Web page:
to (cause liquid to) splash, spill, or move around violently in a container. The water was slopping about in the bucket.
ˈsloppy adjective
1. semi-liquid; tending to slop. sloppy food.
2. careless and untidy; messy. His work is sloppy.
3. very sentimental. That film is rather sloppy.
ˈsloppily adverb
ˈsloppiness noun

sloppy

غَيْرُ مُتْقَن lajdácký sjusket schlampig τσαπατσούλης descuidado huolimaton désordonné neuredan sciatto ずさんな 부주의한 slordig sjuskete niedbały desleixado слякотный slarvig ซึ่งไม่เป็นระเบียบ gelişigüzel cẩu thả 马虎的
References in classic literature ?
Right in the middle of the wigwam we made a layer of dirt about five or six inches deep with a frame around it for to hold it to its place; this was to build a fire on in sloppy weather or chilly; the wigwam would keep it from being seen.
The inhabitants appeared to have a propensity to throw any little trifles they were not in want of, into the road: which not only made it rank and sloppy, but untidy too, on account of the cabbage-leaves.
THE water was all slippy- sloppy in the larder and in the back passage.
I burst into tears, I am afraid, my dear, you will think this a very sloppy letter in more ways than one, and I really felt very badly.
The speaker's words came thick and sloppy, and though I could hear them distinctly I could not distinguish what he said.
They had gathered round George, who beckoned, she felt, over the rubbish, the sloppy thoughts, the furtive yearnings that were beginning to cumber her soul.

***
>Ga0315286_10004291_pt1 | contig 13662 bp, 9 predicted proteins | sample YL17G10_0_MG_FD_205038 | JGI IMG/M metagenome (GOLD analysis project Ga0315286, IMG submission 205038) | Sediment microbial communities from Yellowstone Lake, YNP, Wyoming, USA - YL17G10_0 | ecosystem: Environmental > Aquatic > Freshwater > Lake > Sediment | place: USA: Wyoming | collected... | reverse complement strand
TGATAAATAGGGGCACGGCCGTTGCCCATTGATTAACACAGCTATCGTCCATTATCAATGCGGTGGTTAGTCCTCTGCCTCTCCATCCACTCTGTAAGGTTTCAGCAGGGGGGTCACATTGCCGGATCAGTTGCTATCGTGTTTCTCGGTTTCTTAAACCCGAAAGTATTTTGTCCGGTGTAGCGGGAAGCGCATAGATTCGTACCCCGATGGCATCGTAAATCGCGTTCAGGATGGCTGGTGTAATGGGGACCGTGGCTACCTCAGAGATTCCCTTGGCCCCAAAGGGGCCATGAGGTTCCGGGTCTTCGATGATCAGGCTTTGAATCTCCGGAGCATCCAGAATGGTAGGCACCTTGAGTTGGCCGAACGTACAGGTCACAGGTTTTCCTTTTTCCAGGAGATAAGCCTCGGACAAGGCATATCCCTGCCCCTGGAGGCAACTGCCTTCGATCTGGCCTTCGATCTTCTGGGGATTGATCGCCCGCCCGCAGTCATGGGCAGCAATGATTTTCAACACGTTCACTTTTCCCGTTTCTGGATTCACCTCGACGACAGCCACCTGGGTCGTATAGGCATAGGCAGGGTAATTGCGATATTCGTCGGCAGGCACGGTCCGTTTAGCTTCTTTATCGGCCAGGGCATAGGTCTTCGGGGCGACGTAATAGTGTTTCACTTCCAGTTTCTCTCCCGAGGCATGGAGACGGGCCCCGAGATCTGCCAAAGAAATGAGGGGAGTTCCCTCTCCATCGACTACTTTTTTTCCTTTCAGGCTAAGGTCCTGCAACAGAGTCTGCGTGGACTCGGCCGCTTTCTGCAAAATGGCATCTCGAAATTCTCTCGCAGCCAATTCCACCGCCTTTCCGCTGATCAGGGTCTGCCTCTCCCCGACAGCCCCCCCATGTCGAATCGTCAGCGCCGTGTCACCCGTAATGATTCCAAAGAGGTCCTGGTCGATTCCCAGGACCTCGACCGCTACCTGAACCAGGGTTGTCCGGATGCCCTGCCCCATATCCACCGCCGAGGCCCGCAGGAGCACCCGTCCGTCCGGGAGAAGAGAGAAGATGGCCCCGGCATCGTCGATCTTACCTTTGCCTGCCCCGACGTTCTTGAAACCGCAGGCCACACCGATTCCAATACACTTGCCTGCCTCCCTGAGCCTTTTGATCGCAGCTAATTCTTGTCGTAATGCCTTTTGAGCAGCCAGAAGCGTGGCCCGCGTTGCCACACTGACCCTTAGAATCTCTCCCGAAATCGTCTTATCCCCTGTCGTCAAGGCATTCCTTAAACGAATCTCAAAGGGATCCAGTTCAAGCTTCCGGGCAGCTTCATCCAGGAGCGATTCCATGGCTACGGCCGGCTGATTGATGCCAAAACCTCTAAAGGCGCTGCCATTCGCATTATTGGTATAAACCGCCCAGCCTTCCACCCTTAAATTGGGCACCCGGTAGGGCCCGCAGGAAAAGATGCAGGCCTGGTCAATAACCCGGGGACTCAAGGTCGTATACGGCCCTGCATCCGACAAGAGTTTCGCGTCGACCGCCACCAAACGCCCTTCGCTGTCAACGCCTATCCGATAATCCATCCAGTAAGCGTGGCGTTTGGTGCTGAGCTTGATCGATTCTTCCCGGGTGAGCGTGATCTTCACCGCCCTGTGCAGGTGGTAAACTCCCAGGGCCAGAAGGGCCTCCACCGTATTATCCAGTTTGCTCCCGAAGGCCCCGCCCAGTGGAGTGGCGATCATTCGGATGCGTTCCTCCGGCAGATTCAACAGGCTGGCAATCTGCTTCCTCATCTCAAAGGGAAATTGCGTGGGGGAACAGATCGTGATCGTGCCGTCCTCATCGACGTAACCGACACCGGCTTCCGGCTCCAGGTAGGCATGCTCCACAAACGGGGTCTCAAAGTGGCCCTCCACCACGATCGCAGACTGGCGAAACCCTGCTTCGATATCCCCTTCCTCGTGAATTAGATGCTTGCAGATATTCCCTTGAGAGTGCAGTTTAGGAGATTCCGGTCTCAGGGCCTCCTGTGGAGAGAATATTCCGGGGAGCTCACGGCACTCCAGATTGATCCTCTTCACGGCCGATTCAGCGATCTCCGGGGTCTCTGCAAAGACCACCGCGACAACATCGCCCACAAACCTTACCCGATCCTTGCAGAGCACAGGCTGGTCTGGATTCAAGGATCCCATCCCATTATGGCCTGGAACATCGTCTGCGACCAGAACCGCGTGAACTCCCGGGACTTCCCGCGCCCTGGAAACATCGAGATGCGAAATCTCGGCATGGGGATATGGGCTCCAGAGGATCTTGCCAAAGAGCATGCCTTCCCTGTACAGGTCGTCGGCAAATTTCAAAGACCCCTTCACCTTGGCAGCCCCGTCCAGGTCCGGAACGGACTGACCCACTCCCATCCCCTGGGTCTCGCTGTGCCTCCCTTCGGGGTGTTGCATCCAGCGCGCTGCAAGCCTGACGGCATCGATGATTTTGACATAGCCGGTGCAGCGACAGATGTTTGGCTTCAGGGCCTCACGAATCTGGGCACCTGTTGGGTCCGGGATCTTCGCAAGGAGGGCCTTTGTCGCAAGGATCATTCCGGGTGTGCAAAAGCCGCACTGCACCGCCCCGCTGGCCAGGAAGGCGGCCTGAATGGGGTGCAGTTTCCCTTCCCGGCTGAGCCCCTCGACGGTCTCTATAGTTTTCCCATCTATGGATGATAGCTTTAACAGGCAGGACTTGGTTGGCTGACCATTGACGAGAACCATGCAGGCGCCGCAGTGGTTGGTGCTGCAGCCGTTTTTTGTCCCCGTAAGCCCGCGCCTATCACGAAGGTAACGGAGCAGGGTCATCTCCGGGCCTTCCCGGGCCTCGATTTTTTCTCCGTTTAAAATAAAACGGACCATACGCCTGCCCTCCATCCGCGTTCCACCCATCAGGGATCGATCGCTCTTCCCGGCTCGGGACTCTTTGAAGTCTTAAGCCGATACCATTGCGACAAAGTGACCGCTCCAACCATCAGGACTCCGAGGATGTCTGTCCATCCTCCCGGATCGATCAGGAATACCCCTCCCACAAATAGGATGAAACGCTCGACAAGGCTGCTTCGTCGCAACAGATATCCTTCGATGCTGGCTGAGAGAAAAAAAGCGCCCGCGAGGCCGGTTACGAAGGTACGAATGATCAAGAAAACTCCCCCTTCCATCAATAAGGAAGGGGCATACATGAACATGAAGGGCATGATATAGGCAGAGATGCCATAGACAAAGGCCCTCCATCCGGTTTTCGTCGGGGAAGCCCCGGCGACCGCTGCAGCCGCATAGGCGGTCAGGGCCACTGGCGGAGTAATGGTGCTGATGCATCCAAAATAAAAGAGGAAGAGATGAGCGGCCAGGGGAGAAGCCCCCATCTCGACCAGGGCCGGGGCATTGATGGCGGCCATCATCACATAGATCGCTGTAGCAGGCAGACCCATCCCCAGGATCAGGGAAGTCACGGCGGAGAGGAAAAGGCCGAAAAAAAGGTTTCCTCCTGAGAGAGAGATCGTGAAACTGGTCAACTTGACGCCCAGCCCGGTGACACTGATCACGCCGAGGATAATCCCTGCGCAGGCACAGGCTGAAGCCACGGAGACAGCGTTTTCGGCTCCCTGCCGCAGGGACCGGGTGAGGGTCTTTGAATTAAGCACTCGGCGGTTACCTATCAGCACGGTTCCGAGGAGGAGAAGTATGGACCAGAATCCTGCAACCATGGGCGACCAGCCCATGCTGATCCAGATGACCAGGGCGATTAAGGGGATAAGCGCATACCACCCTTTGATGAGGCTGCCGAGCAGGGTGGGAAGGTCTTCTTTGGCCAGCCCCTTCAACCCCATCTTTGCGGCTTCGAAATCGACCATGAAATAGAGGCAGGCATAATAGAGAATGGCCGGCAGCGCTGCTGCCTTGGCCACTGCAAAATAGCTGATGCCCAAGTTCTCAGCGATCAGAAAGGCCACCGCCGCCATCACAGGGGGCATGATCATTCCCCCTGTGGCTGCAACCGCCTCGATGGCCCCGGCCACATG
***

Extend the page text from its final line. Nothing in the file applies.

Fanny Price, in the dirty brown dress, with her hair falling over her face, sloppy, untidy, stood before him; and tears of anger rolled down her cheeks.
So he bolted his breakfast, a sickly, sloppy affair, as rapidly as they, and heaved a sigh of relief when he passed out through the kitchen door.
Another man in my place might be inclined to say that this Newfoundland boat-house was rather a sloppy, slimy, draughty, fishy sort of a habitation to take shelter in.
They all waddle when they run; and they all fill their stomachs before dinner with sloppy tea.
Giving loose to the playfulness of his imagination, after this fashion, the gentleman led the way to a private sitting-room on the second floor, scarcely less elegantly furnished than the apartment below, where the presence of a silver coffee-pot, an egg-shell, and sloppy china for one, seemed to show that he had just breakfasted.
Emmy had passed blushing through the room anon, where all sorts of people were collected; Tyrolese glove-sellers and Danubian linen-merchants, with their packs; students recruiting themselves with butterbrods and meat; idlers, playing cards or dominoes on the sloppy, beery tables; tumblers refreshing during the cessation of their performances--in a word, all the fumum and strepitus of a German inn in fair time.